Shang-Chi hit the cinemas this week, and reviews were buzzing over its beautiful cinematic depiction of Chinese culture and heritage. Though an Asian-American movie at its heart – rather than a Chinese one – the team packed the movie full of references that those of East Asian heritage from all over the world are likely to pick up on and enjoy. For those interested, we’ve put together a list of things you might have missed.
Shang-Chi – A Brief Synopsis
As the latest instalment in the Marvel cinematic universe, Shang-Chi and the Legend of Ten Rings follows the story of Shaun (Simu Liu), who is living in San Francisco as a parking valet. After a run-in with assassins who are after a necklace given to him by his mother, Shaun (whose real name is Shang-Chi) and his best friend Katy (Awkwafina) are thrust into an adventure that takes him back to his father’s Ten Rings organisation.
Development of Shang-Chi
Though the character of Shang-Chi came from the Marvel comic book character of the same name in the 1970s Master of Kung Fu series, the movie introduced various themes, characters and story-arks that drew direct reference from Chinese customs. Half of the movie is spoken in Mandarin and the cast is made up almost entirely of East Asian actors.
Behind the scenes, East Asian creatives were just as well represented. The script was written by Dave Callahan and directed by Destin Daniel Cretton. Working with the comic book source material, Callahan and Cretton worked hard to update the characters and create a story that would better resonate with Chinese and Asian-American viewers.
Chinese Inspiration for Shang-Chi
The association between Chinese culture and dragons may have become a cliched trope in American movies, but the dragon is truly one of the most important creatures in Chinese mythology. Symbolising power, good luck and strength, the dragon has been used throughout time to reference individuals and empires alike that embody the strength of the dragon. Children born in the Year of the Dragon are considered the luckiest, and many Chinese proverbs bestow the power of the dragon onto their addressees.
The movie also references the 9-tailed fox, another creature from Chinese mythology. Known as Huli jing, the fox is usually the physical form of a shapeshifting spirit, appearing in a tale as an omen of good (or bad) fate.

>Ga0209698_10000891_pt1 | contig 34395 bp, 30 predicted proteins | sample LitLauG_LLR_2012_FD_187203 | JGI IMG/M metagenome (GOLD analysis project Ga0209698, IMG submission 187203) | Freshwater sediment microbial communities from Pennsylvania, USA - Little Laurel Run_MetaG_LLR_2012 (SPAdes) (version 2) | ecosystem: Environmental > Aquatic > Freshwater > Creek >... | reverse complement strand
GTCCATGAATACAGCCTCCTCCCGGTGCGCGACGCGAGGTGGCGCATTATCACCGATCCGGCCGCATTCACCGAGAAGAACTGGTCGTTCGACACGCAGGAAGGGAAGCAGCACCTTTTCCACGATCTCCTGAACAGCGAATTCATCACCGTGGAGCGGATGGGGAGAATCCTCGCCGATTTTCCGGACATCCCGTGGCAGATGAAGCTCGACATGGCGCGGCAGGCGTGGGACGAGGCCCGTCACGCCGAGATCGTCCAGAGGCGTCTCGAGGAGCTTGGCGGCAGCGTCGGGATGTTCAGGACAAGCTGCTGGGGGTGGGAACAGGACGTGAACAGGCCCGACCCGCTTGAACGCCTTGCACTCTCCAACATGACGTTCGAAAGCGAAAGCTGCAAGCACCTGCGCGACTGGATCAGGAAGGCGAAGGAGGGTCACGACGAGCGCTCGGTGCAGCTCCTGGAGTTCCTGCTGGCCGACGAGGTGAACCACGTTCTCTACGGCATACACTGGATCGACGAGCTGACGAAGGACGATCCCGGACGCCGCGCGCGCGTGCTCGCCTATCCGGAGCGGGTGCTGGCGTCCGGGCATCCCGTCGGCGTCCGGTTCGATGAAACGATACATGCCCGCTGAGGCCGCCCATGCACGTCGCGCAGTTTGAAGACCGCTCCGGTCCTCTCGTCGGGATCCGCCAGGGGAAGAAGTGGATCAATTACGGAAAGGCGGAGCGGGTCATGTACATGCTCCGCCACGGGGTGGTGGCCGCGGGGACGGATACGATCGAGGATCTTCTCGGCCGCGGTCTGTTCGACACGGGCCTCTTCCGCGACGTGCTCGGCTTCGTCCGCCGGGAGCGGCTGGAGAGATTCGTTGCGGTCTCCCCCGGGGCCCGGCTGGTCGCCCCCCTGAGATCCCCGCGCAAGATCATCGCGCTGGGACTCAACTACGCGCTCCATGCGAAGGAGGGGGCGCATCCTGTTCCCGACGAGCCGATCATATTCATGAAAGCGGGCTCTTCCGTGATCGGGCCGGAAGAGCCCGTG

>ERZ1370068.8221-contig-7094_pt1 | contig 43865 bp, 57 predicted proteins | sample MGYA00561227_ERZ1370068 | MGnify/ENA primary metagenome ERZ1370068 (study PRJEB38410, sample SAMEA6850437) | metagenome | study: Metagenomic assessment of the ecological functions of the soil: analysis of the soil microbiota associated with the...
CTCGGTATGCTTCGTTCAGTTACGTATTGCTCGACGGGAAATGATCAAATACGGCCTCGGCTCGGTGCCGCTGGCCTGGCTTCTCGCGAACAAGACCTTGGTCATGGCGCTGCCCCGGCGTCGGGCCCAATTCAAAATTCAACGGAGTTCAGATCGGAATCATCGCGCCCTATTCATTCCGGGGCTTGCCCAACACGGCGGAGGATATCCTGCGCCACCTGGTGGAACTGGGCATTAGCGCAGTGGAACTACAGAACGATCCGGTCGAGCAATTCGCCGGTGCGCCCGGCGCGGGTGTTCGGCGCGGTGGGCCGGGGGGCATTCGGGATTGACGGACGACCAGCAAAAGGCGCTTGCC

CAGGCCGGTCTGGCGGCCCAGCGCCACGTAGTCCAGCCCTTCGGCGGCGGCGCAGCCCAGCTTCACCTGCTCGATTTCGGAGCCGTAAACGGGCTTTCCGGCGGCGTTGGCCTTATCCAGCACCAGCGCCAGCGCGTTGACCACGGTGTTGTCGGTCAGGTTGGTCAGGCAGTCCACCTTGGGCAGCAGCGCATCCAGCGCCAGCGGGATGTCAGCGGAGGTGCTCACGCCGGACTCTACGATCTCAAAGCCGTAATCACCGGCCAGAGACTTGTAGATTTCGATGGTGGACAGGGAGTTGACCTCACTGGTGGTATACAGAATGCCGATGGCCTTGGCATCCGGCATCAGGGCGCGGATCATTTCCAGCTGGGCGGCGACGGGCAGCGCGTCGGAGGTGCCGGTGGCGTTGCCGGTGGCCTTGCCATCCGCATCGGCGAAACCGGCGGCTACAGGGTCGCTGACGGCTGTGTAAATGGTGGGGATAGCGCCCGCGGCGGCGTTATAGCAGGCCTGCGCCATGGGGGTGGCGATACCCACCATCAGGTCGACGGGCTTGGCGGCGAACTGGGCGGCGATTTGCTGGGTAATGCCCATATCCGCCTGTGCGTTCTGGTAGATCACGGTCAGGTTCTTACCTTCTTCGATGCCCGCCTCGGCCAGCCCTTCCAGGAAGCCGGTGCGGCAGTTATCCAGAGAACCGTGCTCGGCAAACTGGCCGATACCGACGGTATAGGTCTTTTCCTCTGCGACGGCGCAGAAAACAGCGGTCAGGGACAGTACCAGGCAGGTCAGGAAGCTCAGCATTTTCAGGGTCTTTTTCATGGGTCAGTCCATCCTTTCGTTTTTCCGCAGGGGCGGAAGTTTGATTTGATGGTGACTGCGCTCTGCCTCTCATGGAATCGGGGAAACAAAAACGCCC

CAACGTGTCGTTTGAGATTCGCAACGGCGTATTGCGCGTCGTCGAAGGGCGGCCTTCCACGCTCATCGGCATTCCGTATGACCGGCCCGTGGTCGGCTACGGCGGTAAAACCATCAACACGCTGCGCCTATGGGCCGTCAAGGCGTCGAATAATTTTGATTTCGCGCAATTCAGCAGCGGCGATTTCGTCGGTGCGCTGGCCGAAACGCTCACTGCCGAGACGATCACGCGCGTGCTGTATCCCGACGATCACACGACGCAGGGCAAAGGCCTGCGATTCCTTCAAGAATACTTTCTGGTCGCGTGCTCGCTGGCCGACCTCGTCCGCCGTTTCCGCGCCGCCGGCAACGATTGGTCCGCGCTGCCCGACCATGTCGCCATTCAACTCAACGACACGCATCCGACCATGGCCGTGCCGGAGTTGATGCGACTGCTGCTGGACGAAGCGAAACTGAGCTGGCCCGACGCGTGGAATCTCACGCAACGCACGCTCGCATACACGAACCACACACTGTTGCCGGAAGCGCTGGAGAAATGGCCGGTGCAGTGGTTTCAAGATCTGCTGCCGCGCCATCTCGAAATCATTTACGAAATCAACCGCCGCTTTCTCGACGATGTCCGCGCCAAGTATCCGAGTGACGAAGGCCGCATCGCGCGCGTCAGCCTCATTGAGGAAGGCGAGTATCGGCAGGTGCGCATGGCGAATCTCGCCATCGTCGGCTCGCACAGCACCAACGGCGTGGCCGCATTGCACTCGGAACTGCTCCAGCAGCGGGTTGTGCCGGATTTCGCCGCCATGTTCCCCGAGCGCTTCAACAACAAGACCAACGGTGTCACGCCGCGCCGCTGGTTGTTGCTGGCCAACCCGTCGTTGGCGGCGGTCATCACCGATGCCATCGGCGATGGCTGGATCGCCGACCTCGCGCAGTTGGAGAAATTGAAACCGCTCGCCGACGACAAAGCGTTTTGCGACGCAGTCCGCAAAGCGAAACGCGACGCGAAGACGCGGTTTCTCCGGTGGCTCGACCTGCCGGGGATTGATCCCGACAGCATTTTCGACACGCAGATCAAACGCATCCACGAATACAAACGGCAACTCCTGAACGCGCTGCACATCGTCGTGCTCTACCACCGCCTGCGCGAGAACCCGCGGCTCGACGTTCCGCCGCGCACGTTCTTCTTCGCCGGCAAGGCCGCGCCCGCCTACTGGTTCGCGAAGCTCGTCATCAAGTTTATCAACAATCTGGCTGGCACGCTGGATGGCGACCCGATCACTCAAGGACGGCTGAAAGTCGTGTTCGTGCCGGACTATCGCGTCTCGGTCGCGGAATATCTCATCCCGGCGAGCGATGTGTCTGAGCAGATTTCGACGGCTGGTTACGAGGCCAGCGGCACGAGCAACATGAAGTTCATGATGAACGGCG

One thing the movie does excellently, is side-stepping negative stereotypes whilst paying homage to the iconic Kung Fu movies of the ‘80s and 90s. Fans of the genre will love the battle scenes, with choreography drawn from Chinese boxing style and Tai Chi among others.
The Fighters-to-lovers trope (as shown in the movie) references movies such as The Grandmaster (Wong Kar-Wai) and those of Tsui Hark, as well as the elegant fighting style seen in Crouching Tiger, Hidden Dragon (Ang Lee). Chinese choreographers were brought in to direct the actor’s movement, as well as members of Jackie Chan’s stunt team.
A large part of the movie was spoken in Mandarin, which was a detail that was very important to the writers. Wanting to realistically portray what language the characters would have spoken in, the move broke boundaries for a Marvel movie in this way. Yet the writers also wanted to stress the diversity of the Asian diaspora and the various languages spoken. At one point, Katy, who was raised in the US, mentions to Jon Jon that she speaks “ABC” – a colloquial acronym for “American-born Chinese”.
Shrines to the Dead
When Shang-Chi is captured, the movie shows a shrine to his mother. Shrines to the dead have always been an important custom in Chinese culture, typically within the family home. Whether it be a framed photograph or an offering of incense, fruit or candles, descendants of the individual are commonly expected to make offerings and pay their respects to the shrine.
Sue Chan, the production designer, wanted to represent the way different families across the Chinese diaspora might connect to their heritage differently, incorporating blended elements of their traditional and current cultures. For example, when Shang-Chi visits Katy’s home, it represents a common Asian-American household. Shoes were removed on entry, and a rice cooker and hot water dispenser were featured. They also ate jook, a common rice porridge breakfast dish.
Lotus flower lanterns
At the end of the movie, lotus flower lanterns are cast out onto the water, lit by a flame. These have been used throughout Chinese history to offer respect to ancestors, spirits, and gods. The lotus flower is a symbol of purity and elegance, rising from the mud to bloom and sit above the murky waters. When cast out to float, the act represents detachment from evil and the purity of a new beginning.
Though the movie has no end of action, it is fundamentally a movie about family, and facing the complicated legacy of your ancestors and past. Family is a particularly important value in Chinese society, and it is common for multiple generations of the same family to cohabit in the same household. Xia Ling’s storyline particularly reflects the struggle many modern Chinese women face in wanting to escape traditional patriarchal values whilst staying true to the desires of their family.
At several points throughout the movie, guardian lions can be seen in front of the doors and gates of important buildings. These are a traditional Chinese architectural ornament, made of stone or gold to protect the building from negative spirits and harm. Nowadays, they can be seen everywhere, from hotels to supermarkets to Chinatowns across the world (including San Francisco).